Anyone who knows Chuck Wolfe, author of Urbanism Without Effort, knows he has an agile mind an encyclopedic knowledge of local land use law and lore. But you’ll also know that he is not one who seeks attention by taking the extreme view or throwing bombs. There are others in this town that do that.
But in his new e-book, Wolfe in his own subtle way and at his own pace, unfurls a view of planning, land use, and the future of what has been called “urbanism,” that might be radical. And by radical I don’t mean revolutionary, a departure from current practice to something entirely new, speculative, or made up. Instead, I mean radical as in to the root of the matter.
Wolfe’s book is short and full of pictures, a practice of illustrating ideas and examples he took from his late father Meyer “Mike” Wolfe, a pioneer in urban planning at the University of Washington. Wolfe argues, as his father did, that such illustration is essential to explaining what works in creating good cities but also required to make those solutions work.
But what is Urbanism Without Effort? Wolfe describes it as
What happens naturally when people congregate in cities—based on the innate interactions of urban dwellers that occur with one other and the surrounding urban and physical environment.
Wolfe makes the point throughout the book that planners spend too much time trying to impose urban planning structures on cities with the intention of making them places people want to be instead of looking first at the places people already want to be. Those places are instructive when asking, “What do we do?” It might be better to ask, “What do we not do?”
At it’s roots, urban planning is what happens after planners experience time in cities learning what supports and facilitates great places, filled with people interacting happily, and even making a profit and creating art and music. What planning becomes is an abstraction of forms and policies extracted from principles and then imposed on an urban environment.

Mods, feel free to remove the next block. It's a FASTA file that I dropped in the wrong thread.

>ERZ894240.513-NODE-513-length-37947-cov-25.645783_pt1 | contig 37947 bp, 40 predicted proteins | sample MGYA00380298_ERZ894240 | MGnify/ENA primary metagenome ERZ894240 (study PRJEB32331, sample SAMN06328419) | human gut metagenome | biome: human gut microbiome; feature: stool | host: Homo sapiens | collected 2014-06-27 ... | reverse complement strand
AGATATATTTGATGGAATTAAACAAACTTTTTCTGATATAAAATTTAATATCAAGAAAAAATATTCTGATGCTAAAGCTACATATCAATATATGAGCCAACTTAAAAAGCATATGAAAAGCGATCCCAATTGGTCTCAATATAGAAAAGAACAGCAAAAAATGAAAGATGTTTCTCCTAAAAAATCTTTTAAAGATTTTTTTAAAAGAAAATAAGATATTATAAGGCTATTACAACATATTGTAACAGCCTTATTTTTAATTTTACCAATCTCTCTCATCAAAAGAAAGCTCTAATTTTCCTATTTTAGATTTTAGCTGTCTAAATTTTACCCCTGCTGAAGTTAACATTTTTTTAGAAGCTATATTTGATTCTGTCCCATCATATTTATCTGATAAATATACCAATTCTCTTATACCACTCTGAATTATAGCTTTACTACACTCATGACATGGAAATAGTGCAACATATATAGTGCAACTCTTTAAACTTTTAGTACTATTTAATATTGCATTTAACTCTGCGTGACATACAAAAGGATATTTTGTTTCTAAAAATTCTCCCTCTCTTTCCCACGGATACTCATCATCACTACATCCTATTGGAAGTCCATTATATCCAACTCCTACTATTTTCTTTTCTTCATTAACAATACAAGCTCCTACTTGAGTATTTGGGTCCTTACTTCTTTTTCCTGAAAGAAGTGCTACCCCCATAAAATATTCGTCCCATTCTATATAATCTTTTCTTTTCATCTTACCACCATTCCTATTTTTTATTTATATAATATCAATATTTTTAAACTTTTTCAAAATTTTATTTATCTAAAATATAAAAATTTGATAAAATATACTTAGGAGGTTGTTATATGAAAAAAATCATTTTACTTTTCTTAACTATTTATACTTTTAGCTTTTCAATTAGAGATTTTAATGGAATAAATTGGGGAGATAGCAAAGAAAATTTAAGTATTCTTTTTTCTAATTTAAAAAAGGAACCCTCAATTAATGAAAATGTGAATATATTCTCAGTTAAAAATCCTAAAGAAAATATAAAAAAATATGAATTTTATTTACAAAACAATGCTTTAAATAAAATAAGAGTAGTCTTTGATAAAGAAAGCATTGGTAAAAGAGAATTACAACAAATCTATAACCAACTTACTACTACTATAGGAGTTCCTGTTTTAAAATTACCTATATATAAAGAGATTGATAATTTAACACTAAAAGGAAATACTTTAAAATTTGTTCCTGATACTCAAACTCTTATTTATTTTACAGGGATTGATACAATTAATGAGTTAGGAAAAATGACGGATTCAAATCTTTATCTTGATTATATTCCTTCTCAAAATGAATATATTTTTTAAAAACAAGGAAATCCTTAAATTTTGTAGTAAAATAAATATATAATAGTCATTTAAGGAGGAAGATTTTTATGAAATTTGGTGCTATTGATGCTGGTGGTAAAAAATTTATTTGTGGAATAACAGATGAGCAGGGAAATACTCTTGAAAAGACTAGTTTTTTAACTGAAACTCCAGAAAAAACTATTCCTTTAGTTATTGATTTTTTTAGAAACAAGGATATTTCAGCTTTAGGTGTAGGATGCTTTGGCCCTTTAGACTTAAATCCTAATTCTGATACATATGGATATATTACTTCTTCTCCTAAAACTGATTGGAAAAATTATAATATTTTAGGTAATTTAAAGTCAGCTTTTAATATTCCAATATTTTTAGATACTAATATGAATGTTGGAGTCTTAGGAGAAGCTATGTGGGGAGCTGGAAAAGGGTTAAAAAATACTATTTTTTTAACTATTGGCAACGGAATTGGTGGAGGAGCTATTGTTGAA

Perhaps the best local example of this is Seattle’s waterfront. I can’t think of another place where everything is so totally backasswards when it comes to an urban process. The premise of what Seattle is trying on the waterfront has to do with “weaving the city back into the water” or some variant of this kind of Plannerese. The fact is, last time I checked (yesterday) the waterfront is a vibrant and bustling place full of people.
There is a bizarre, self-conscious and sentimental effort to “restore” something that never was simply because the viaduct is going away. The viaduct never did cut people off from the waterfront; they simply walked under it. Graduates of the University of Washington’s planning school sketched out an absurd vision of the waterfront complete with people lowering their canoes into the water at the end of Madison and children chasing beach balls.
Now, millions are being spent to turn areas opened up by the deep bore tunnel to create a waterfront park. Hello Seattle! We already have at least three waterfront parks at Alki, Myrtle Edwards, and Golden Gardens. Each of these places allows one to take off one’s shoes and “connect with the water.”
The waterfront effort, well intentioned for sure, ignores that the waterfront works fine. What’s needed is a plan to support the development of real estate previously consumed by the viaduct for more housing, which means more people, which creates the opportunity for spontaneity, a term that I am sure Wolfe had no intention of connecting with Hayek’s “spontaneous order.” But it’s an association I will make. Yes, people will make oodles of money developing the waterfront for housing. So what! Good for them. It gives us the base ingredient for what every great city needs: more people.
Instead we have an out of control academic exercise trying to reinvent the waterfront using principles being applied without any reference to the success that is already there. What will result is likely to be wind swept plazas with a scattering of food vendors. “Such places,” Wolfe points out, “end up as little more than a hollow reminder of their authentic inspiration.”
Wolfe joins the chorus of those of us who say regulation is our friend outside the city walls, but within, we need to simply “let it be.”
The copyright cops got to the Youtube version of the Beattles roof top concert that I think is so emblematic of what Wolfe is talking about when he writes about Urbanism Without Effort. You’ll have to click on this link below since Word Press won’t allow an embed of video unless it’s from Youtube. And you may have to watch a 60 second birth control advert on Daily Motion first. So much for spontaneity.